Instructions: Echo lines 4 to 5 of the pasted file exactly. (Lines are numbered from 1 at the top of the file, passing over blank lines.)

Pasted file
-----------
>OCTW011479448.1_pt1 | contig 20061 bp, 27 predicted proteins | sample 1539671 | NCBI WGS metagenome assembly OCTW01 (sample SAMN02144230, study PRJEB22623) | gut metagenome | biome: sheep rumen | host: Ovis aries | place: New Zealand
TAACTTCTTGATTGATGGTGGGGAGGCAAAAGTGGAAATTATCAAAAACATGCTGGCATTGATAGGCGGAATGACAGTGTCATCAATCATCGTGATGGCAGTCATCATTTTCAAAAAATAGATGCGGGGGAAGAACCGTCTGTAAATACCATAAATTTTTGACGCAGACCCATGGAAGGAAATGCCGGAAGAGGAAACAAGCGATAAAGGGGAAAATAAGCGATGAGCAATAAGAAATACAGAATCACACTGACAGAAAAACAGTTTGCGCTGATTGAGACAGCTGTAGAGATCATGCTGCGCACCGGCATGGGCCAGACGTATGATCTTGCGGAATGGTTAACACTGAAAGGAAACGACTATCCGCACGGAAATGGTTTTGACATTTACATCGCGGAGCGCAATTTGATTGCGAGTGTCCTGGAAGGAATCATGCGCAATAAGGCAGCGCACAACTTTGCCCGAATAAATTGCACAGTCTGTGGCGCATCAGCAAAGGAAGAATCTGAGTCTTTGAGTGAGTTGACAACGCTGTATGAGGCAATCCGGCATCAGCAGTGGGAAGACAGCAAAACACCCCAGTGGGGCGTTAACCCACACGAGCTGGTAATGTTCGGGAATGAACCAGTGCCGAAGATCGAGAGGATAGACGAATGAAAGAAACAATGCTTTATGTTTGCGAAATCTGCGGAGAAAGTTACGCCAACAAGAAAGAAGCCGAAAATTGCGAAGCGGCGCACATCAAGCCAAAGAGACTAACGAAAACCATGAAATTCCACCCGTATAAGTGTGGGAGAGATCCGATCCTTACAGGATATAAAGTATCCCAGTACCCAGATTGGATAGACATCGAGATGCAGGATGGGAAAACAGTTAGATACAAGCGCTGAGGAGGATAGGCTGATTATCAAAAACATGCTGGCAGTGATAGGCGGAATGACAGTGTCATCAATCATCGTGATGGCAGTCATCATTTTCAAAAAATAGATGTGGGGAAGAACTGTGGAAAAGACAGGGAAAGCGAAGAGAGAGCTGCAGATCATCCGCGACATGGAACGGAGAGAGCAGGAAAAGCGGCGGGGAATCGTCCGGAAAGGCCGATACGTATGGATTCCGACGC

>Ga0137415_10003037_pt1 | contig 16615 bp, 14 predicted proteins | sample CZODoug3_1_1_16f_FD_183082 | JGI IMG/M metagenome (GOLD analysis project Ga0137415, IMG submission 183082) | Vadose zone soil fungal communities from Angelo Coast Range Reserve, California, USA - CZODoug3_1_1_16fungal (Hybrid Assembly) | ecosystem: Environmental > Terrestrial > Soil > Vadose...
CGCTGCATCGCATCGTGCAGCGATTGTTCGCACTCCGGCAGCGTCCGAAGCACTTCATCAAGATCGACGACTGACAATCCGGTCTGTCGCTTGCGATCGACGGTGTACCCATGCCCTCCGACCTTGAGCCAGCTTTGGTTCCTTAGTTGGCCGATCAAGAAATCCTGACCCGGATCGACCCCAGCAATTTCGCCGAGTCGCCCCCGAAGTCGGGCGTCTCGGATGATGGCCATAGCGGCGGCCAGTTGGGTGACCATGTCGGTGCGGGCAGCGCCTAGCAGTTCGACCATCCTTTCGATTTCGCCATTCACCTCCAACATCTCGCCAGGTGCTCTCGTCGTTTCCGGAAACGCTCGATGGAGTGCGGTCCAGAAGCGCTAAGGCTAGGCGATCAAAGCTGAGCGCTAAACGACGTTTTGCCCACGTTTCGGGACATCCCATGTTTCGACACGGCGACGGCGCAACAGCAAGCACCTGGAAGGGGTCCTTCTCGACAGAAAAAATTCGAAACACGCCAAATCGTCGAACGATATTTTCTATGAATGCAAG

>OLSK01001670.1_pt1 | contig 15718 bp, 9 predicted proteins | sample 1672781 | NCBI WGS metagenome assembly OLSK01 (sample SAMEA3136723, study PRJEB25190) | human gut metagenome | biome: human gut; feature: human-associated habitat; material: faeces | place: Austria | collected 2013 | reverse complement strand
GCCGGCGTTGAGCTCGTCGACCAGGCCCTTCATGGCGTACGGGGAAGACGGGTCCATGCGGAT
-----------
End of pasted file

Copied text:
CGCTGCATCGCATCGTGCAGCGATTGTTCGCACTCCGGCAGCGTCCGAAGCACTTCATCAAGATCGACGACTGACAATCCGGTCTGTCGCTTGCGATCGACGGTGTACCCATGCCCTCCGACCTTGAGCCAGCTTTGGTTCCTTAGTTGGCCGATCAAGAAATCCTGACCCGGATCGACCCCAGCAATTTCGCCGAGTCGCCCCCGAAGTCGGGCGTCTCGGATGATGGCCATAGCGGCGGCCAGTTGGGTGACCATGTCGGTGCGGGCAGCGCCTAGCAGTTCGACCATCCTTTCGATTTCGCCATTCACCTCCAACATCTCGCCAGGTGCTCTCGTCGTTTCCGGAAACGCTCGATGGAGTGCGGTCCAGAAGCGCTAAGGCTAGGCGATCAAAGCTGAGCGCTAAACGACGTTTTGCCCACGTTTCGGGACATCCCATGTTTCGACACGGCGACGGCGCAACAGCAAGCACCTGGAAGGGGTCCTTCTCGACAGAAAAAATTCGAAACACGCCAAATCGTCGAACGATATTTTCTATGAATGCAAG

>OLSK01001670.1_pt1 | contig 15718 bp, 9 predicted proteins | sample 1672781 | NCBI WGS metagenome assembly OLSK01 (sample SAMEA3136723, study PRJEB25190) | human gut metagenome | biome: human gut; feature: human-associated habitat; material: faeces | place: Austria | collected 2013 | reverse complement strand